Cui learned musical notation by copying Chopin's mazurkas and various Italian operas, then tried his hand at composition on his own. In 1849 he took lessons with Moniuszko in Vilnius. In 1850 he went to St. Petersburg, where he entered the Engineering School in 1851 and later the Academy of Military Engineering (1855).

After graduation in 1857, he became a topographer and later an expert in fortification. He participated in the RussoTurkish War of 1877; in 1878 he became a professor at the Engineering School and was tutor in military fortification to Czar Nicholas II. In 1856 Cui met Balakirev, who helped him master the technique of composition.

In 1858 he married Malvina Bamberg; for her he wrote a scherzo on the theme BABEG (for the letters in her name) and CC (his own initials). In 1864 he began writing music criticism in the St. Petersburg Vedomosti and later in other newspapers, continuing as music critic until 1900. Cui's musical tastes were conditioned by his early admiration for Schumann. He opposed Wagner, against whom he wrote vitriolic articles, and he attacked Strauss and Reger with even greater violence.

He was an ardent propagandist of Glinka and the Russian national school, but was somewhat critical toward Tchaikovsky. He published the first comprehensive book on Russian music, Musique en Russie (Paris, 1880).

Cui was grouped with Rimsky-Korsakov, Mussorgsky, Borodin, and Balakirev as one of the "Moguchaya Kuchka" (Mighty 5); the adjective in his case, however, is not very appropriate, for his music lacks grandeur. He was at his best in delicate miniatures, e.g., Orientale, from the suite Kaleidoscope, op.50. Editions of his selected articles were pub!. in Petrograd (1918) and Leningrad (1952), and of his selected letters in Leningrad (1955). - Died at Petrograd, March 26, 1918.

[ame="http://www.youtube.com/watch?v=1w90lBoYrds&feature=related"]YouTube - César Cui: Trois esquisses mélodiques, Op. 92[/ame]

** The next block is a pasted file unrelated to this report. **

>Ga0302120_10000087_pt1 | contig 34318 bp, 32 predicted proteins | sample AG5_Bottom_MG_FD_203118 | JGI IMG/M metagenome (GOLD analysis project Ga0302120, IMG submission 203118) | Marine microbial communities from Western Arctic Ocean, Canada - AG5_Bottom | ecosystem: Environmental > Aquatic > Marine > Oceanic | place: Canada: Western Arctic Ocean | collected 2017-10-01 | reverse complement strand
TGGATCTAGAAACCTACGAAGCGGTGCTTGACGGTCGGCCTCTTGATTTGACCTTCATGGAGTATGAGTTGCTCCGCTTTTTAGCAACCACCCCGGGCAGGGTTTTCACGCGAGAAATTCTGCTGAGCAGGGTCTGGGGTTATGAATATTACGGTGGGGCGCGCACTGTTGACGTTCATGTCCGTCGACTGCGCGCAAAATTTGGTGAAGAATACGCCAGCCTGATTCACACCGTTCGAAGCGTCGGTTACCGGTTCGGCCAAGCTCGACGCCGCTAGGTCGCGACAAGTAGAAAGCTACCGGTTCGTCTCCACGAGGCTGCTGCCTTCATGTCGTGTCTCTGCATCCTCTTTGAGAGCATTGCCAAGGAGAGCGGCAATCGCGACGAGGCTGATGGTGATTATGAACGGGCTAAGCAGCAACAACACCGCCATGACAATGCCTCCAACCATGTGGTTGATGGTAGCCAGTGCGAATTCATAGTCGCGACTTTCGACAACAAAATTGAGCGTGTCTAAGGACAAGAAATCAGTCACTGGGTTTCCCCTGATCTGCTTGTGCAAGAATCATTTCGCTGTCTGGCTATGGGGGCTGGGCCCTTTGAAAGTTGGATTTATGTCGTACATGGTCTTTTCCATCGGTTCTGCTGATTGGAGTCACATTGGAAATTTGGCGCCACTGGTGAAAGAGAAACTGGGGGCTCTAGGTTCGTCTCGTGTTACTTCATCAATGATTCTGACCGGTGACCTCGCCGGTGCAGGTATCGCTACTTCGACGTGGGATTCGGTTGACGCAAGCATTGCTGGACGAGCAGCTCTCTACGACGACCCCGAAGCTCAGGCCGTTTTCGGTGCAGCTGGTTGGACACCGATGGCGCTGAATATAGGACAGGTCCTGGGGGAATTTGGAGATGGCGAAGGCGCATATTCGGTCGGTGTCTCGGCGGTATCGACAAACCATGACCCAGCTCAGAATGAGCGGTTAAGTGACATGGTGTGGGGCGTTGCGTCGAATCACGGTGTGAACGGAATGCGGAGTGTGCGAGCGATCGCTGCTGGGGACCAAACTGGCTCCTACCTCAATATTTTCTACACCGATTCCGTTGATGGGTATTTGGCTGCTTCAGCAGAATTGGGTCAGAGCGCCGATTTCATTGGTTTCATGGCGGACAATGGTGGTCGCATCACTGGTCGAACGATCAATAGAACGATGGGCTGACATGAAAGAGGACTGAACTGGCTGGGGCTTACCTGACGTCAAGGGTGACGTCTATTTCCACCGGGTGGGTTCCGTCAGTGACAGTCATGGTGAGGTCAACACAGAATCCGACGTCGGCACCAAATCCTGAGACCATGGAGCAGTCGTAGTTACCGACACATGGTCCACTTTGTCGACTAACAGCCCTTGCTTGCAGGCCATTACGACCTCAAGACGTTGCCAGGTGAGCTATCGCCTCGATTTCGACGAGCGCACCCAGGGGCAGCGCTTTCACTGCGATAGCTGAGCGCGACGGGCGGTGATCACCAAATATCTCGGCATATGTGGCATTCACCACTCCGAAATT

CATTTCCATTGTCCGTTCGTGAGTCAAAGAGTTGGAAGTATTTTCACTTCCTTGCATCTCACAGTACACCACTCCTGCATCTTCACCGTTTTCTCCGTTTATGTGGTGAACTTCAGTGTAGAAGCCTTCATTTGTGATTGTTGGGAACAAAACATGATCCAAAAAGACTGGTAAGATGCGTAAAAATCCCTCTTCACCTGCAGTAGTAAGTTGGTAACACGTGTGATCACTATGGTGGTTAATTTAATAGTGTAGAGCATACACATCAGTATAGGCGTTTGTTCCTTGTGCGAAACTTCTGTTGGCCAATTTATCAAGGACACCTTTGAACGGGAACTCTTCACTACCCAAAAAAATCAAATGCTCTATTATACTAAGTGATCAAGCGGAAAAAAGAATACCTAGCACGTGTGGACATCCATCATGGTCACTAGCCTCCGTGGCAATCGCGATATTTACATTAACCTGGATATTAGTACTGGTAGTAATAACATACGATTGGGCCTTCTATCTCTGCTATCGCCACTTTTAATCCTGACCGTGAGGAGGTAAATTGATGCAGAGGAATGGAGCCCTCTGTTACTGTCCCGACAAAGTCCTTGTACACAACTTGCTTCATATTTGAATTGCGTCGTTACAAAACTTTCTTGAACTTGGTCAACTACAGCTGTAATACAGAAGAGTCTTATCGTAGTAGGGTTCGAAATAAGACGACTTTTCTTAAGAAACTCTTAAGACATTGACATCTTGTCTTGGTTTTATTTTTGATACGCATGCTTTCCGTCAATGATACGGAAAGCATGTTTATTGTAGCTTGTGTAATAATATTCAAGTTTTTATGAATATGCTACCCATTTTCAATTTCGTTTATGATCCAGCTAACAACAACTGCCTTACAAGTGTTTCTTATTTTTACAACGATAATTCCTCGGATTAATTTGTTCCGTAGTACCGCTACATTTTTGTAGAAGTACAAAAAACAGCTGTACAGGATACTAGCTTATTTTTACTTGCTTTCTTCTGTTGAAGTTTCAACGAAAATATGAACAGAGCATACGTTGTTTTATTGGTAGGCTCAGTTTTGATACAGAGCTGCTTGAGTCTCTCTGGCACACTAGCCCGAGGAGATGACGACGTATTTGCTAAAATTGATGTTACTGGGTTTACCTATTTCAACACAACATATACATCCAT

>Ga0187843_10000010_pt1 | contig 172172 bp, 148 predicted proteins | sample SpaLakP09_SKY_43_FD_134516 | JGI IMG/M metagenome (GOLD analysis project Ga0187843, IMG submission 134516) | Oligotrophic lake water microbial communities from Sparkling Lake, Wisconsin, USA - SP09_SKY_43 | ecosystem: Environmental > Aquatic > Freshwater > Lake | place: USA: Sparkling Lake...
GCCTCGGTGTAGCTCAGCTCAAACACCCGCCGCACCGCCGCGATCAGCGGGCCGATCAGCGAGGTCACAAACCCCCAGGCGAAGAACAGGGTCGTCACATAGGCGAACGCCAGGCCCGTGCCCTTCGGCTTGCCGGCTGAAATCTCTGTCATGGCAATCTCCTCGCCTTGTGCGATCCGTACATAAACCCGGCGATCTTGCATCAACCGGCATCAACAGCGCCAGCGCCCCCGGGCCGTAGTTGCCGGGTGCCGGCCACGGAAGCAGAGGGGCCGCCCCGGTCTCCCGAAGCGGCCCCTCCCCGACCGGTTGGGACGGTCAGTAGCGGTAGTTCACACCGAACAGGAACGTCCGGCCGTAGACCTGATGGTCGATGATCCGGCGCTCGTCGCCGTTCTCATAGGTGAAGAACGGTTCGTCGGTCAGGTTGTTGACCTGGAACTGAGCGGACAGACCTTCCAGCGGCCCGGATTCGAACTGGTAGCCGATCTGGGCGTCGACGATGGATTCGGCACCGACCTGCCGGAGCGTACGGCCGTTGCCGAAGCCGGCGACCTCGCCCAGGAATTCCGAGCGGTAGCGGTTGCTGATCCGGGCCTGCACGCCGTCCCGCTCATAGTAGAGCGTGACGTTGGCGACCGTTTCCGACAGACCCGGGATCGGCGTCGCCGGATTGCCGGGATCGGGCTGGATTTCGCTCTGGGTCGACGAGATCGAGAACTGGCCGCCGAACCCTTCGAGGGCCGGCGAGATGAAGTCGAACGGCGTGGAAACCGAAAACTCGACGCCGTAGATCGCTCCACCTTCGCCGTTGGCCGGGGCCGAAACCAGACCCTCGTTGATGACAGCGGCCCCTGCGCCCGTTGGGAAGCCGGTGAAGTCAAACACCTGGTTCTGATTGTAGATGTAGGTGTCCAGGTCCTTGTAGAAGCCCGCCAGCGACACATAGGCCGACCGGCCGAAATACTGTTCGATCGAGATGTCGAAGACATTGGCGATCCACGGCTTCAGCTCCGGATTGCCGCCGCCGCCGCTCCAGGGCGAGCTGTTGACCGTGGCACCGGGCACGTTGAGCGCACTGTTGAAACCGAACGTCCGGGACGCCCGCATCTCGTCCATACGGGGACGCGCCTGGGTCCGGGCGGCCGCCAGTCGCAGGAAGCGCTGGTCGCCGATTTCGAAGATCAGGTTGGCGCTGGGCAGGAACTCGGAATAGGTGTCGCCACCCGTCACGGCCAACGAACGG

in 1840 - Ernst (Friedrich Karl) Rudorff, German pianist, teacher, and composer, is born at Berlin. He studied with Bargiel in Berlin and with Moscheles, Plaidy, and Reinecke in Leipzig. After teaching in Cologne (1865-69), he was head of the piano dept. at the Hochschule fur Musik in Berlin (1869-1910). He was a friend of Brahms. He composed 3 symphonies, a Romantische Ouvertiire, Variations on an Original Theme for Orchestra, a String Sextet, choral works, duets, songs, and piano pieces. - Died at Berlin, Dec. 31, 1916

in 1841 - Alexis-Emmanuel Chabrier, famous French composer, is born at Ambert, Puy de Dome.
He studied law in Paris (1858-61), and also studied composition with Semet and Hignard, piano with Edouard Wolff, and violin with Hammer. He served in the government from 1861, at the same time cultivating his musical tastes; with Duparc, d'Indy, and others he formed a private group of music lovers, and was an enthusiastic admirer of Wagner.

He began to compose in earnest, and produced two light operas: L'Etoile (Paris, Nov. 28,1877) and Une Education manquee (Paris, May 1, 1879). In 1879 he went to Germany with Duparc to hear Wagner's operas. Returning to Paris, he published some piano pieces; then traveled to Spain; the fruit of this journey was his most famous work, the rhapsody Espana (Paris, Nov. 4, 1883), which produced a sensation when performed by Lamoureux in 1884.

Another work of Spanish inspiration was the Habanera for Piano (1885). In the meantime he served as chorus master for Lamoureux; this experience developed his knowledge of vocal writing; he wrote a brief cantata for mezzo-soprano and women's chorus, La Sulamite (March 15, 1885), and his operas Gwendoline (Brussels, April 10, 1886), Le Roi malgre lui (Opera- Comique, Paris, May 18,1887), and Briseis (concert performance, Paris, Jan. 31,1897; stage performance, Royal Opera, Berlin, Jan. 14, 1899).